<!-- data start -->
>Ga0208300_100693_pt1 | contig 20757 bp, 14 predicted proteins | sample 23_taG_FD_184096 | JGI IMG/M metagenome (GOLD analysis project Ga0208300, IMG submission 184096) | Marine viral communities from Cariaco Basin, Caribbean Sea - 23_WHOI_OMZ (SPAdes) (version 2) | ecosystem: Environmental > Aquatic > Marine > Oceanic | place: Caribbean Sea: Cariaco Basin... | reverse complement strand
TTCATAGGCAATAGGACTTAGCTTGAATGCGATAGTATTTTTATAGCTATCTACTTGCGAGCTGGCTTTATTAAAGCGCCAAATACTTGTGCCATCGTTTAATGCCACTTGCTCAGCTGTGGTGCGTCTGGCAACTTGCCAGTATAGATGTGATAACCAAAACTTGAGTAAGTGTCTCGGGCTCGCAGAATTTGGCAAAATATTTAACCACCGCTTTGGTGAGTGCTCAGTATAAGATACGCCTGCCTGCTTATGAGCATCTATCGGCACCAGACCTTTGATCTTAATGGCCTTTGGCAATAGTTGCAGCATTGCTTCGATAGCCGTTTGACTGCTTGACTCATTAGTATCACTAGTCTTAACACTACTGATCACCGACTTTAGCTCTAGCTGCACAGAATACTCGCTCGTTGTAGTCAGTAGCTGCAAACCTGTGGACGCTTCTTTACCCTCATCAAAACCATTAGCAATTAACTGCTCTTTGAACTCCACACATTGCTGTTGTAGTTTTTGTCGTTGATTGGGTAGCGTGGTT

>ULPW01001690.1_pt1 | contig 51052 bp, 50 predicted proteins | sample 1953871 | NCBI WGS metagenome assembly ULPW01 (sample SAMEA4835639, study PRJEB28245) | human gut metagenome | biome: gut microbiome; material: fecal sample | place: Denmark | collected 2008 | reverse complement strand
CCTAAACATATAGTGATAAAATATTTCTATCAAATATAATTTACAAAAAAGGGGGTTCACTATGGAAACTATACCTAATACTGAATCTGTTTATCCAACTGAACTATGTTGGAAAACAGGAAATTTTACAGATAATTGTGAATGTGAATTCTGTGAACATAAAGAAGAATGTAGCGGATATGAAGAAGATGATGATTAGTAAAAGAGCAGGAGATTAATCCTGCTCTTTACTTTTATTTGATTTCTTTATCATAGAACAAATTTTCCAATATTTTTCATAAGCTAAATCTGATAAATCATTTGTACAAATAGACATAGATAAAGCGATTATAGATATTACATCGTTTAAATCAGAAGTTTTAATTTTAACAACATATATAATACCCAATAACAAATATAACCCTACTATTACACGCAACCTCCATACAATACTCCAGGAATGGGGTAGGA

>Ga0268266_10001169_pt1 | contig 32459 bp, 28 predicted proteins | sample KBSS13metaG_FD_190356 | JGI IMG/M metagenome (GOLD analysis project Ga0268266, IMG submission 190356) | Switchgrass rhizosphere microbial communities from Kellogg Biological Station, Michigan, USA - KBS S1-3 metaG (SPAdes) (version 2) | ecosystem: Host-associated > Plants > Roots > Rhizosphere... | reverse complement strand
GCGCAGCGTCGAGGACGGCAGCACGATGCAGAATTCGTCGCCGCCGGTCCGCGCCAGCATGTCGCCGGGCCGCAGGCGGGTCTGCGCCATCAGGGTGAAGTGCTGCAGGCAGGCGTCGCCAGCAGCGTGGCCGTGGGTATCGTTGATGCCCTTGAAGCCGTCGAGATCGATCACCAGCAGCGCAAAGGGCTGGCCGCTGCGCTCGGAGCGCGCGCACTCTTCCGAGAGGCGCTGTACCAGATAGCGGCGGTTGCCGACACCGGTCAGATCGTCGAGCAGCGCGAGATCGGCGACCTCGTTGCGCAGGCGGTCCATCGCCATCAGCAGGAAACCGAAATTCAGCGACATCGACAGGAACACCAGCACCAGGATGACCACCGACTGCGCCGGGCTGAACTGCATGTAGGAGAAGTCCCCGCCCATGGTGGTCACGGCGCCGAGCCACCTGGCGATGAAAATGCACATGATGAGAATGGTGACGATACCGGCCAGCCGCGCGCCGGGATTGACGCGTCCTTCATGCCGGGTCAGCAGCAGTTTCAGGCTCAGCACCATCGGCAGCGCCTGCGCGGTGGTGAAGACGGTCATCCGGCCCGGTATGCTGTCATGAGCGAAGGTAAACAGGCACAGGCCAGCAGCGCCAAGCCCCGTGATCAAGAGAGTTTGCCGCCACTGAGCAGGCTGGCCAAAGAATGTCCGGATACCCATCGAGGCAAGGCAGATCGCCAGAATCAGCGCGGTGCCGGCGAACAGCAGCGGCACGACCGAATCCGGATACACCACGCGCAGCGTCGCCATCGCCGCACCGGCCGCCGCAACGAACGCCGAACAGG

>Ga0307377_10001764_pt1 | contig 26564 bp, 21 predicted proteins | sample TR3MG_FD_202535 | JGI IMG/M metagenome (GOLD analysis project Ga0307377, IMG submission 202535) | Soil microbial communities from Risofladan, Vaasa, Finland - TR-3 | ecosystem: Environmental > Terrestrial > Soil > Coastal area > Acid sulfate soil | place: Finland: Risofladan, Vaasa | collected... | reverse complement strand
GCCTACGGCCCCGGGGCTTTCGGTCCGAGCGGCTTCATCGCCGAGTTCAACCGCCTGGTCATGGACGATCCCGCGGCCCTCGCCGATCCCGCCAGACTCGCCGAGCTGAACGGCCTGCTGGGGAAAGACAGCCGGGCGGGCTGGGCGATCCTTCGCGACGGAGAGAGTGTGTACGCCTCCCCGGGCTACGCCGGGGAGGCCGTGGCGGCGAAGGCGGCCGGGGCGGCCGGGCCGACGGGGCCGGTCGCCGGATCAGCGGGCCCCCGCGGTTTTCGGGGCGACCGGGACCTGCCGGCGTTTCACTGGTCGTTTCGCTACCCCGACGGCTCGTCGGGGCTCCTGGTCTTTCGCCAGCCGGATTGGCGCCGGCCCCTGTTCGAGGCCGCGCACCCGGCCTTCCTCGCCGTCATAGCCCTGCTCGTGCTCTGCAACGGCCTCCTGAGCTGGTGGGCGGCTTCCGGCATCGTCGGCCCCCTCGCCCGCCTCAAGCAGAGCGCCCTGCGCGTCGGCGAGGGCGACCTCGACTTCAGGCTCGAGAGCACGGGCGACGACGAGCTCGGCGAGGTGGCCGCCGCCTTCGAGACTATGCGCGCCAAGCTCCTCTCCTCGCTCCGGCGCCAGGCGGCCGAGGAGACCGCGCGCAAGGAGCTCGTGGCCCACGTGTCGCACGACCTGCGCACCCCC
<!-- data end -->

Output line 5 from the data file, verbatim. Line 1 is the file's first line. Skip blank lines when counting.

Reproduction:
>Ga0268266_10001169_pt1 | contig 32459 bp, 28 predicted proteins | sample KBSS13metaG_FD_190356 | JGI IMG/M metagenome (GOLD analysis project Ga0268266, IMG submission 190356) | Switchgrass rhizosphere microbial communities from Kellogg Biological Station, Michigan, USA - KBS S1-3 metaG (SPAdes) (version 2) | ecosystem: Host-associated > Plants > Roots > Rhizosphere... | reverse complement strand